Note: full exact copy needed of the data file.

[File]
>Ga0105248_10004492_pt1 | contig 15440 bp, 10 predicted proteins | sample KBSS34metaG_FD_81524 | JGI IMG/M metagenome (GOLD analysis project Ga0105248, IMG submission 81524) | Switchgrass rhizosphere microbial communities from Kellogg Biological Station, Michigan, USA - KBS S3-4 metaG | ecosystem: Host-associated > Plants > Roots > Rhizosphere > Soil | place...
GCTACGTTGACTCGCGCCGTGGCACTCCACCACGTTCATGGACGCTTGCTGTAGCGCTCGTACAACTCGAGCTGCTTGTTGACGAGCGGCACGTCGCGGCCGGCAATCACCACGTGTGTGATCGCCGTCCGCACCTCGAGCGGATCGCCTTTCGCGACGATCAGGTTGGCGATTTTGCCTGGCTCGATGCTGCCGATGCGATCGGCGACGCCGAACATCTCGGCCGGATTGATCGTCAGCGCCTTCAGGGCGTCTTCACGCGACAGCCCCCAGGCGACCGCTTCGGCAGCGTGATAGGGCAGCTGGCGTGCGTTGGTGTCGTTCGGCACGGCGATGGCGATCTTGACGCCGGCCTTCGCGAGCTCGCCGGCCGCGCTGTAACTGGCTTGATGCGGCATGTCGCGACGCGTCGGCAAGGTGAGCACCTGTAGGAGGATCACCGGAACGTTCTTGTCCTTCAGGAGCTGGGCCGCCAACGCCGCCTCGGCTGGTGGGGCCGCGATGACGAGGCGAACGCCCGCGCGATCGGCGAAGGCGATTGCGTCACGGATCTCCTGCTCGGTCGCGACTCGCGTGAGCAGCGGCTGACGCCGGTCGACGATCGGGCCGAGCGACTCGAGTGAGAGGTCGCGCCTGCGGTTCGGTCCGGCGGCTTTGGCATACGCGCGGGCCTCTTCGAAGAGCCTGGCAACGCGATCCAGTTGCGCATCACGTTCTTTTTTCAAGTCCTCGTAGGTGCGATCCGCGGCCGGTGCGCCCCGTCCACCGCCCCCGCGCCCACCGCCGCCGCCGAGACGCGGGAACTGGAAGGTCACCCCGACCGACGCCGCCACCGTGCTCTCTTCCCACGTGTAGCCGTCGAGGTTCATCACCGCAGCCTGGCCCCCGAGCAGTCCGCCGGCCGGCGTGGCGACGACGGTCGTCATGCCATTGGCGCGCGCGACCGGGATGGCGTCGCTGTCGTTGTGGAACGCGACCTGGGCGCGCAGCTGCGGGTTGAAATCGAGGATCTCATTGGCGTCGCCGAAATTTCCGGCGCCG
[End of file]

>Ga0105248_10004492_pt1 | contig 15440 bp, 10 predicted proteins | sample KBSS34metaG_FD_81524 | JGI IMG/M metagenome (GOLD analysis project Ga0105248, IMG submission 81524) | Switchgrass rhizosphere microbial communities from Kellogg Biological Station, Michigan, USA - KBS S3-4 metaG | ecosystem: Host-associated > Plants > Roots > Rhizosphere > Soil | place...
GCTACGTTGACTCGCGCCGTGGCACTCCACCACGTTCATGGACGCTTGCTGTAGCGCTCGTACAACTCGAGCTGCTTGTTGACGAGCGGCACGTCGCGGCCGGCAATCACCACGTGTGTGATCGCCGTCCGCACCTCGAGCGGATCGCCTTTCGCGACGATCAGGTTGGCGATTTTGCCTGGCTCGATGCTGCCGATGCGATCGGCGACGCCGAACATCTCGGCCGGATTGATCGTCAGCGCCTTCAGGGCGTCTTCACGCGACAGCCCCCAGGCGACCGCTTCGGCAGCGTGATAGGGCAGCTGGCGTGCGTTGGTGTCGTTCGGCACGGCGATGGCGATCTTGACGCCGGCCTTCGCGAGCTCGCCGGCCGCGCTGTAACTGGCTTGATGCGGCATGTCGCGACGCGTCGGCAAGGTGAGCACCTGTAGGAGGATCACCGGAACGTTCTTGTCCTTCAGGAGCTGGGCCGCCAACGCCGCCTCGGCTGGTGGGGCCGCGATGACGAGGCGAACGCCCGCGCGATCGGCGAAGGCGATTGCGTCACGGATCTCCTGCTCGGTCGCGACTCGCGTGAGCAGCGGCTGACGCCGGTCGACGATCGGGCCGAGCGACTCGAGTGAGAGGTCGCGCCTGCGGTTCGGTCCGGCGGCTTTGGCATACGCGCGGGCCTCTTCGAAGAGCCTGGCAACGCGATCCAGTTGCGCATCACGTTCTTTTTTCAAGTCCTCGTAGGTGCGATCCGCGGCCGGTGCGCCCCGTCCACCGCCCCCGCGCCCACCGCCGCCGCCGAGACGCGGGAACTGGAAGGTCACCCCGACCGACGCCGCCACCGTGCTCTCTTCCCACGTGTAGCCGTCGAGGTTCATCACCGCAGCCTGGCCCCCGAGCAGTCCGCCGGCCGGCGTGGCGACGACGGTCGTCATGCCATTGGCGCGCGCGACCGGGATGGCGTCGCTGTCGTTGTGGAACGCGACCTGGGCGCGCAGCTGCGGGTTGAAATCGAGGATCTCATTGGCGTCGCCGAAATTTCCGGCGCCG